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Ike Adams

If you have never grown so called “fall beans,” you have missed out on one of the best tasting vegetables in the garden. Fall beans have a taste, so unique from other green beans, that they are their own vegetable. You’ve heard of comparing apples and oranges. Compare a kettle of fall beans to, say a kettle of half runners or blue lakes and you’ll see what I mean. They will look more like each other than apples and oranges but that’s where the similarity ends.

I suspect the reason so few gardeners raise fall beans is because the seeds are so hard to find. Apparently the seeds do not lend themselves to commercial harvesting and, except for one variety, you just about have to find someone who saved some to get started.

There are more than half a dozen distinct varieties of fall beans that range in color from solid white to solid red to solid black to speckled, striped or bicolored. One of my favorites is called red-eyes and Loretta would tell you they are the best canning bean she has ever tasted. I also love a variety called black satin that happens to be the favorite of my sister-in-law, Brenda Joseph. Unfortunately, neither of us have enough seeds saved to share with any readers. Last August and September’s drought did us in.

But here’s the good news! Both R.H. Shumway Seed Company and Vermont Bean Seed Company have a variety they call “lazy housewife beans.” They don’t mention the word “fall” in the title, but take my word for the fact that they are, indeed, my favorite fall bean of all time. Simply Google either company and type “lazy housewife” in their online catalogue search bar.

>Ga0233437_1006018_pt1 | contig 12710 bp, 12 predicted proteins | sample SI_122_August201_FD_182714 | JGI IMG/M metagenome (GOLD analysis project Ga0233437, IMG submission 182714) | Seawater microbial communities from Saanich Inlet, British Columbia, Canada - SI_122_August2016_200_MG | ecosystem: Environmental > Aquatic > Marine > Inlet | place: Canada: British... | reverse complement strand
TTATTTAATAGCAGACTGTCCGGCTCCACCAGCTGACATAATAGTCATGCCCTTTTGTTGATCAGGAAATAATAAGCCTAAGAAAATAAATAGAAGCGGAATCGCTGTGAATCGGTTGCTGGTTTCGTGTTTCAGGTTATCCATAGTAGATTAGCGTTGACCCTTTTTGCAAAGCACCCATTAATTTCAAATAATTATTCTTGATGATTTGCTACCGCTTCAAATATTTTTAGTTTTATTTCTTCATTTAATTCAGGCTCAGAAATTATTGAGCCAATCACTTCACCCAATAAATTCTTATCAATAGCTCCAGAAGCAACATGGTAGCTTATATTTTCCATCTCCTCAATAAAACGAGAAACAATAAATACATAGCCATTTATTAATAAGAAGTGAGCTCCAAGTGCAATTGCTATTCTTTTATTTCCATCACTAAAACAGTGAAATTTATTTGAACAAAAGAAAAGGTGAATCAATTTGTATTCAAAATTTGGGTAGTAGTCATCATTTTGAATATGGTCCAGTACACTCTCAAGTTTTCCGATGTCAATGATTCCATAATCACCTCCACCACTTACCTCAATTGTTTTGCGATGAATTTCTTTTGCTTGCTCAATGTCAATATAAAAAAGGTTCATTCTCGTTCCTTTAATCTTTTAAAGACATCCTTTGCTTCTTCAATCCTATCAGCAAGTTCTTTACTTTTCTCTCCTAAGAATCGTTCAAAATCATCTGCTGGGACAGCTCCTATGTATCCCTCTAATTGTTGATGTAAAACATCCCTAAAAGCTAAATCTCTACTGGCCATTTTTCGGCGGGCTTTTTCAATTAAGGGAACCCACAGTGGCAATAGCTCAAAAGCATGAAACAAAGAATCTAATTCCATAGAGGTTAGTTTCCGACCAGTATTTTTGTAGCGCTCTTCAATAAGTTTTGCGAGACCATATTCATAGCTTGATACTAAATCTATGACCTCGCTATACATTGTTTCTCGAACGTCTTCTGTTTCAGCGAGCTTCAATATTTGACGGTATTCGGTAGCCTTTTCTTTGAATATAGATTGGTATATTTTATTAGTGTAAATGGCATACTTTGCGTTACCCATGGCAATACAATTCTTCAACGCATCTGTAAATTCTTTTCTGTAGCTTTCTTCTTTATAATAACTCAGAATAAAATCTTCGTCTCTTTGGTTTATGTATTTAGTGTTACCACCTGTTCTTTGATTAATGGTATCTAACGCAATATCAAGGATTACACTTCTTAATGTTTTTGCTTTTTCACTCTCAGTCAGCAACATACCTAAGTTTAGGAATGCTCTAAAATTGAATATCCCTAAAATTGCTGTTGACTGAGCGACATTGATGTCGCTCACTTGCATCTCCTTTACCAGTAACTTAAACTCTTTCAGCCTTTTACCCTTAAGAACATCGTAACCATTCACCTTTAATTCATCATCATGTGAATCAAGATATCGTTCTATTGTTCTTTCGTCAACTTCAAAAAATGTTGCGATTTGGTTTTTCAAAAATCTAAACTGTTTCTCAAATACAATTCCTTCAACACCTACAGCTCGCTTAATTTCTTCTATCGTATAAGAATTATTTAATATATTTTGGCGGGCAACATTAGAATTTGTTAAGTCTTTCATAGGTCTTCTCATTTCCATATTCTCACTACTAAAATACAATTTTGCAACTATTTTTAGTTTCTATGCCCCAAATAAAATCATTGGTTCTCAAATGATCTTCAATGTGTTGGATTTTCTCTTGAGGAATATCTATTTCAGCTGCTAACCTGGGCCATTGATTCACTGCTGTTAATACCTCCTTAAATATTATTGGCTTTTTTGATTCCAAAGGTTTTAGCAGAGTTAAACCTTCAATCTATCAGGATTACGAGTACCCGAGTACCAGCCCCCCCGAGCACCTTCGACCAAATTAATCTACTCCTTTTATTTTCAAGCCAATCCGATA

My brothers and I grew up calling them lazy wife fall beans. I have no idea why they, nor any other fall beans, have “fall” in their names because they will all grow well whether they are planted in late April or late July. My brother, Andy, and I have discovered that the red eyes will mature at least two weeks faster if they are planted late. In 2016 we planted them on August 5 and picked a couple bushels near the end of September.

Please note that all varieties of fall beans need to be isolated from other green beans that may be blooming at the same time. Otherwise they will cross pollinate and you will wind up with numerous, inedible, tough hulls from both varieties. Fall beans will cross pollinate one another but the hulls won’t get tough. You may wind up with a rainbow of seed colors, but, in my experience, they taste just fine.

Also note that fall beans are big viners and absolutely have to be trellised to a height of 6 feet or as tall as you can reach. I’ll have more information on bean growing soon but I need to get in one more plug before this column runs out of space and unduly irritates your editor.

In other news, I’m not yet sure what I’ll be doing for a column next week. I’m scheduled for bladder cancer surgery at 5:15 a.m. on Friday, March 13, and figure I’ll still be in the hospital by writing time. If this next go round proves to be as painful as the last two, identical operations I’ve endured, over the last 4 months, I can tell you, for sure, that I will not have a laptop sitting on my belly for at least a week. If the pain killer works as well as the medical professionals are promising, it’s no telling what I’d write about, anyway.

The current plan is do a piece early having something gardening related (more beans) that could run anytime this spring. If I’m not able to report on the surgery, Loretta will get it out before next week’s deadline along with a footnote letting readers know how the procedure went. If I get better faster, I won’t let the early effort go to waste. In the meantime your prayers will continue to be much appreciated. The outpouring of support you have already given us is way beyond encouraging and heartwarming. THANK YOU!

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